Office of Public Affairs
(315) 312-2265
March 6, 2002
CONTACT: Diann Jackson, 312-7961
OSWEGO -- Springtime at SUNY Oswego's Rice Creek Field Station will include nature walks, teacher workshops and youth painting and drawing activities.
The Project Wild workshop will introduce teachers and youth leaders to educational children's activities about the environment. The workshop will run from 9 a.m. to noon Saturday, April 6. Teachers should check with their districts about receiving in-service credit for the workshop, organizers said. This free program is limited in size, and pre-registration is required by March 26.
A series of naturalist-led "Rice Creek Rambles" -- walks introducing participants to the birds, buds, blooms and creatures of the station -- will begin at 1 p.m. Saturdays, April 13 through May 18. Attendees are asked to call the morning of the program to check on trail conditions. An adult must accompany children for this admission-free program.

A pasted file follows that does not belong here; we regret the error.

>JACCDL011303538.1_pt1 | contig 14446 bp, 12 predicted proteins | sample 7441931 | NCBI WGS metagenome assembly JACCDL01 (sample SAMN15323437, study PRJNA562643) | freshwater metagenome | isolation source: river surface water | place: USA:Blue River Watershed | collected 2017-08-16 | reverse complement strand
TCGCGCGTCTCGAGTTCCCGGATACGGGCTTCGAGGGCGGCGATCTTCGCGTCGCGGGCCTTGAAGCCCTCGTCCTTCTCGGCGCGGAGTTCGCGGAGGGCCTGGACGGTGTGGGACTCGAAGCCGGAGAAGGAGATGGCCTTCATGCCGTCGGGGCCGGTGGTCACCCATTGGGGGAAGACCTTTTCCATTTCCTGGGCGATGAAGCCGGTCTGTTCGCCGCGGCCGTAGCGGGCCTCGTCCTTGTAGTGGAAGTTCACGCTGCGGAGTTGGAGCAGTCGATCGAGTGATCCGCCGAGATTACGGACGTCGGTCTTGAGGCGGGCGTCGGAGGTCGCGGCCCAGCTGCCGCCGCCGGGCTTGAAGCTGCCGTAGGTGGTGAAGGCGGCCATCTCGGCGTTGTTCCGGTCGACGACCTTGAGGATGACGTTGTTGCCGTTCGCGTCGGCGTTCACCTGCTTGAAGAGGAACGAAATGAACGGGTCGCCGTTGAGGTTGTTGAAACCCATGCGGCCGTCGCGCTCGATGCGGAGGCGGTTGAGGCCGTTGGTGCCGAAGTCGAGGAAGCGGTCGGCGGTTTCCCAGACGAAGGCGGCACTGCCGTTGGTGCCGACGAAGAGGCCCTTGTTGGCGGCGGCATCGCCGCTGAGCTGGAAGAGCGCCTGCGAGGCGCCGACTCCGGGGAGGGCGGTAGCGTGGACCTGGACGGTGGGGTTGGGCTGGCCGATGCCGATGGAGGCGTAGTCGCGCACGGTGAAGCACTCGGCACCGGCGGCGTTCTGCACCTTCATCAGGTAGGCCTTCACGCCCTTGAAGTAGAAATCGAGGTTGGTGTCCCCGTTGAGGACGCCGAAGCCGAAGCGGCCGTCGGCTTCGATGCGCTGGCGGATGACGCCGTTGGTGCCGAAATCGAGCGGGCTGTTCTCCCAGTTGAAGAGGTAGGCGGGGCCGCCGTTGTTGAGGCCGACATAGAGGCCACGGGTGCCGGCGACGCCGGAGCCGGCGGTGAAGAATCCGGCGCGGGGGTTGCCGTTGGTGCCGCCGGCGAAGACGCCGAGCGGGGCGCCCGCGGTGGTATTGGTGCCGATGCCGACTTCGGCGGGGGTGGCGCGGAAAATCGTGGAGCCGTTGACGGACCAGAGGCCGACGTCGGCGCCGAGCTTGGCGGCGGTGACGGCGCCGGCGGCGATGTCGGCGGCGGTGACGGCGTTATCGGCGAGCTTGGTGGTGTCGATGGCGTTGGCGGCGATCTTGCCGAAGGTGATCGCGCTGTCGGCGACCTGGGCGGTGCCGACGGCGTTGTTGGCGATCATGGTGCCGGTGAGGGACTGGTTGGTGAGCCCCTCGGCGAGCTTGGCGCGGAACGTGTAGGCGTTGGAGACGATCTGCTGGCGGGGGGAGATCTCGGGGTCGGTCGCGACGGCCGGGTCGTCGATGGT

From 10 a.m. to noon Saturday, April 27, artist Mary Pierce will share the rich oral tradition of Native American stories. Using those tales and imagination, Pierce will encourage youngsters to create their own images through drawing and painting.
The drawing and painting session is designed for children ages 7 to 10, but interested adults are welcome to join. The program size is limited, and pre-registration is required by April 16. The fee is $6, and materials will be supplied.
For additional information on any of these programs, or to make reservations, call 312-7961.
The Rice Creek Field Station includes the 26-acre Rice Pond surrounded by 400 acres of land ranging from open fields to forests. The research station building, which includes exhibits and an indoor viewing gallery, is open weekdays from 9 a.m. to 4:30 p.m. and Saturdays from 9 a.m. to 3 p.m. Trails are open every day for hiking and biking from dawn to dusk.
The field station accommodates the general public and serves as a center for college courses and research. It is located on Thompson Road, a quarter-mile south of State Route 104, just west of the main SUNY Oswego entrance.
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